Wu-Tang Clan : ” Method Man ( Home Grown Version ) “

The Undead * 1982

|October 13, 2009 | Found Sounds, Philosophy

Nine Toes Later

Stiff Records TEES 7-14. Here are 4 songs from my old vinyl copy of the ” Nine Toes Later ” EP. The Undead was the band that guitarist Bobby Steele formed after leaving The Misfits in 1980, and the tunes are very much in the same vein as those from The Misfits’ ” Beware ” period ( note the big, driving Rickenbacker bass sound, very Misfits-y ). There are some catchy, good songs here, and Steele, a ripping rock n’ roll guitar player, had a serviceable punk voice, edgy /snotty yet melodic — but you have to wonder how much greater these tracks would have been with Glenn Danzig singing.

01. The Undead : A Life Of Our Own

01. The Undead : A Life Of Our Own

02. The Undead : My Kinda Town

02. The Undead : My Kinda Town

03. The Undead : When The Evening Comes

03. The Undead : When The Evening Comes

04. The Undead : I Want You Dead

04. The Undead : I Want You Dead

Say what you will about Danzig’s post-1980s career choices, but in terms of the very long legs their recordings have, The Misfits are becoming Generation X’s Beatles. There will be books, there will be films, there will be exhibits in museums, and if they ever do reunite, they will play stadiums. On paper, The Misfits’ aesthetic was odd — on one hand, Bronx-Italian crooning, 1950s pop melodies and classic early rock n’ roll song structures, and on the other, noisy, aggressive post-1977 punk rock, and, due to the lack of a competent drummer ( until the addition of Black Flag’s Robo in 1982 ), an absence of any kind of groove other than a straight-ahead minimal beat that was ultimately an afterthought — yet it all works SO WELL. Whenever I hear one of the classic Misfits tracks, ” Astro Zombies “, say, or ” We Are 138 “, or ” Hybrid Moments ” ( I could go on and on and on ), I get the same feeling, the same electric charge I got hearing them for the first time at age 15. These songs still make me want to watch horror movies on a black and white TV. ” Halloween ” makes me want to put on skull makeup and go egging.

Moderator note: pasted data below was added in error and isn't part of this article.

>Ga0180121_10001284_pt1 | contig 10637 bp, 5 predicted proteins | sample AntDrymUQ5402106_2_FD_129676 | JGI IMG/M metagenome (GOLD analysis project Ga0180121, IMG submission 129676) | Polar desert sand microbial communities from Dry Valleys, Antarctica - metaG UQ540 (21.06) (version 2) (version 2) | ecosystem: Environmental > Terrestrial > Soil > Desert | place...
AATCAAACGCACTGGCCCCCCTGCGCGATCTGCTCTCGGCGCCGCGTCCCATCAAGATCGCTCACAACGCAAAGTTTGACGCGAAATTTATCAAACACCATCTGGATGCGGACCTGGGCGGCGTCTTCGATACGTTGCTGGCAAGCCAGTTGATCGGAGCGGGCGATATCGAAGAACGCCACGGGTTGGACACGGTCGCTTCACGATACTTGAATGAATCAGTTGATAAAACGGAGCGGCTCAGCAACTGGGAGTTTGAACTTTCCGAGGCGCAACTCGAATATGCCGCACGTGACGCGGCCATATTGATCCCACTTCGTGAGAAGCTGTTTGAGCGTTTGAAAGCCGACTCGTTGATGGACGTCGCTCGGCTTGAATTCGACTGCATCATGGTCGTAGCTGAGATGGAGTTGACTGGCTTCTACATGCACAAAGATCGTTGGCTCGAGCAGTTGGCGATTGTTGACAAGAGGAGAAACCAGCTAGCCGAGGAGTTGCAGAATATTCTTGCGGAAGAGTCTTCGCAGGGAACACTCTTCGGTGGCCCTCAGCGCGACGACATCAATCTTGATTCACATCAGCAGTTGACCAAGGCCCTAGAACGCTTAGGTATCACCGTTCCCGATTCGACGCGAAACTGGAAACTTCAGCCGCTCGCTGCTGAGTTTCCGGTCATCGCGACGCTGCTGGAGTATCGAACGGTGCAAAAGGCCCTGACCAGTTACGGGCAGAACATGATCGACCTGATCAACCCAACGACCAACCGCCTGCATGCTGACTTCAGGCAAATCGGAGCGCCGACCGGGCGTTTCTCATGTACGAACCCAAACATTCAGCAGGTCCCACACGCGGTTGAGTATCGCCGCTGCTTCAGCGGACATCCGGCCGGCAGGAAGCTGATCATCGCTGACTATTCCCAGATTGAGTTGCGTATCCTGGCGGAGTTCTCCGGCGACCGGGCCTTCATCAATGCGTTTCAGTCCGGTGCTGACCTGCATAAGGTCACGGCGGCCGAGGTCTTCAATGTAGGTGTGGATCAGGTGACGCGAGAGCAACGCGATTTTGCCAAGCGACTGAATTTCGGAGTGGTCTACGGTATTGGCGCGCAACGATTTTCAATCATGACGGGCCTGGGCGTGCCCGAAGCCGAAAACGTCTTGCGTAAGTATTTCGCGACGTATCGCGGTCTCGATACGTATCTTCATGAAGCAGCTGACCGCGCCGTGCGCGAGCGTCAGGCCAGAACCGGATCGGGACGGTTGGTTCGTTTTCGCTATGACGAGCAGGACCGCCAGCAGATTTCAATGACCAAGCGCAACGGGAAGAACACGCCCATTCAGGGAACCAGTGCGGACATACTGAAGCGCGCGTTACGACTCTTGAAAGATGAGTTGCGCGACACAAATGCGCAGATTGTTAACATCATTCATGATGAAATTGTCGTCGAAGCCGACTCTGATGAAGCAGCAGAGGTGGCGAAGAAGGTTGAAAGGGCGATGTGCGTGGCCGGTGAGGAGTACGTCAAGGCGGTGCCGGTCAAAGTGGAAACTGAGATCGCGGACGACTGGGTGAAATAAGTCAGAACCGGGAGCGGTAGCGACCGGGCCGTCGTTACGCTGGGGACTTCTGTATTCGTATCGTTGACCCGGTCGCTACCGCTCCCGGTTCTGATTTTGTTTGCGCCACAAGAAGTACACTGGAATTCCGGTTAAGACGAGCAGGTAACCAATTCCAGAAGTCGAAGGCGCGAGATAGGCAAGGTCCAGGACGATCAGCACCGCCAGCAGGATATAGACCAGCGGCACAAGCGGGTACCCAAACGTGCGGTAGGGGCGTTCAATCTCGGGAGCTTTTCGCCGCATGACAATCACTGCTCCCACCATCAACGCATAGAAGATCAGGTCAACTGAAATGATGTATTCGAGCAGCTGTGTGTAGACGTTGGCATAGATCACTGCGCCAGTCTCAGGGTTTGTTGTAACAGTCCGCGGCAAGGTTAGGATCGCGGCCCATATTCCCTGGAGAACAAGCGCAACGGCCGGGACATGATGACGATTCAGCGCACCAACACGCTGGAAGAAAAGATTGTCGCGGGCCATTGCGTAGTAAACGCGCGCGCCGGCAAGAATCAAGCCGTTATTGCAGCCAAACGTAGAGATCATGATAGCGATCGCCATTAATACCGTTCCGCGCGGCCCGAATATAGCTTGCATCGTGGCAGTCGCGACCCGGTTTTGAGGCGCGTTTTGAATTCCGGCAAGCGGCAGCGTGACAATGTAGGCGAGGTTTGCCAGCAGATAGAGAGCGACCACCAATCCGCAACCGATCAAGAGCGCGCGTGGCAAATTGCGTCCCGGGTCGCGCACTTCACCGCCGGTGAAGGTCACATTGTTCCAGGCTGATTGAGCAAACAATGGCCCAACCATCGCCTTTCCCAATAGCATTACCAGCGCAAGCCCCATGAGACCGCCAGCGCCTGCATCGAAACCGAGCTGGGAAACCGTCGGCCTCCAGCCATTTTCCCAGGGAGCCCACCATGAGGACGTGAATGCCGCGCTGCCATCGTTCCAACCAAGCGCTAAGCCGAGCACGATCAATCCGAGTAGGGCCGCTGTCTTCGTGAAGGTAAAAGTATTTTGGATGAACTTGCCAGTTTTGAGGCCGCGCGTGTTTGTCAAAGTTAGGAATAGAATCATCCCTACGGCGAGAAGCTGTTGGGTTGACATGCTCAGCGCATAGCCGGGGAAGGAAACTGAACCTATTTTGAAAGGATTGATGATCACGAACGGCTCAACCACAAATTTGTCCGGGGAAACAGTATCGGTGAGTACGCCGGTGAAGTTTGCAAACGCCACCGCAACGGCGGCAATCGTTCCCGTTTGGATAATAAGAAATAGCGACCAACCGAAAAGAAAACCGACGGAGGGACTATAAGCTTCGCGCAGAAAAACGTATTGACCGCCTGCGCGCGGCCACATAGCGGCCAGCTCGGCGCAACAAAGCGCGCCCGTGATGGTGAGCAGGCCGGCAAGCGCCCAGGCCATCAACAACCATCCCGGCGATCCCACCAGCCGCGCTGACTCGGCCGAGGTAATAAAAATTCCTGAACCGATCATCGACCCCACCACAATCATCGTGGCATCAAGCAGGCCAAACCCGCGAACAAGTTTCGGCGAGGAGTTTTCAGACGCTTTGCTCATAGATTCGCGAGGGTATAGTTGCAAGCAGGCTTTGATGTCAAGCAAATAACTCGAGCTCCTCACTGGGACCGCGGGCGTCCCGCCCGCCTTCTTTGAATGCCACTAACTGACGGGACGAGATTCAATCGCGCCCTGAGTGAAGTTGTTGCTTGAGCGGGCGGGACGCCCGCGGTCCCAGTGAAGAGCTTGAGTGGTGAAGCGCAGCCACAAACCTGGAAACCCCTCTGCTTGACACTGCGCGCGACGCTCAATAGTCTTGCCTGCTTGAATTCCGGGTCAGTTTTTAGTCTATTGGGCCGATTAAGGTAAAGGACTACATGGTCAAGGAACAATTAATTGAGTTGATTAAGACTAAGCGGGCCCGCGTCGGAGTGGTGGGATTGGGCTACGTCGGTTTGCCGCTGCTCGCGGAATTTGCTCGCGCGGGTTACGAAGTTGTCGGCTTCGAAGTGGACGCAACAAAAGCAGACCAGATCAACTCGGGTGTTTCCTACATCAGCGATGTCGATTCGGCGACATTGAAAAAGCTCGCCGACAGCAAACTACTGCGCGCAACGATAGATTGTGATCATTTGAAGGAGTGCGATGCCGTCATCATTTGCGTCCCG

Here’s a little more about the enduring music of The Misfits:

It’s been a long time since the wacky jazz-lounge ironic cover version held any appeal for me – for a while, during the early 90s, it seemed like cocktail-ized interpretations of current rock songs were everywhere and the trend played itself out quickly. In general, tongue-in-cheek covers are tricky because they can backfire by highlighting deficiencies in the performers’ original songs, and anyway, cynicism isn’t usually the basis for good music. Having said all that, though, there’s something kind of great about the Misfits Meet The Nutley Brass : Fiend Club Lounge CD. When I was helping run a bar a couple of years ago we put it on the jukebox and I saw the same thing night after night : the jazzy-lite no-vocals version of ” Where Eagles Dare ” would come on and someone would look up from their beer and yell, ” Wait ! Is this The MISFITS?!? “. Those are some strong melodies, some of the strongest.

Speaking of covers and the grunge era, here’s a little something extra for you.

The Lemonheads : ” Skulls “

The Lemonheads : ” Skulls ”

Captain Beefheart’s 10 Commandments For Guitarists

|September 16, 2009 | Philosophy

1. LISTEN TO THE BIRDS : That’s where all the music comes from. Birds know everything about how it should sound and where that sound should come from. And watch hummingbirds. They fly really fast, but a lot of times they aren’t going anywhere.
2. YOUR GUITAR IS NOT REALLY A GUITAR : Your guitar is a divining rod. Use it to find spirits in the other world and bring them over. A guitar is also a fishing rod. If you’re good, you’ll land a big one.
3. PRACTICE IN FRONT OF A BUSH : Wait until the moon is out, then go outside, eat a multi-grained bread and play your guitar to a bush. If the bush doesn’t shake, eat another piece of bread.
4. WALK WITH THE DEVIL : Old delta blues players referred to amplifiers as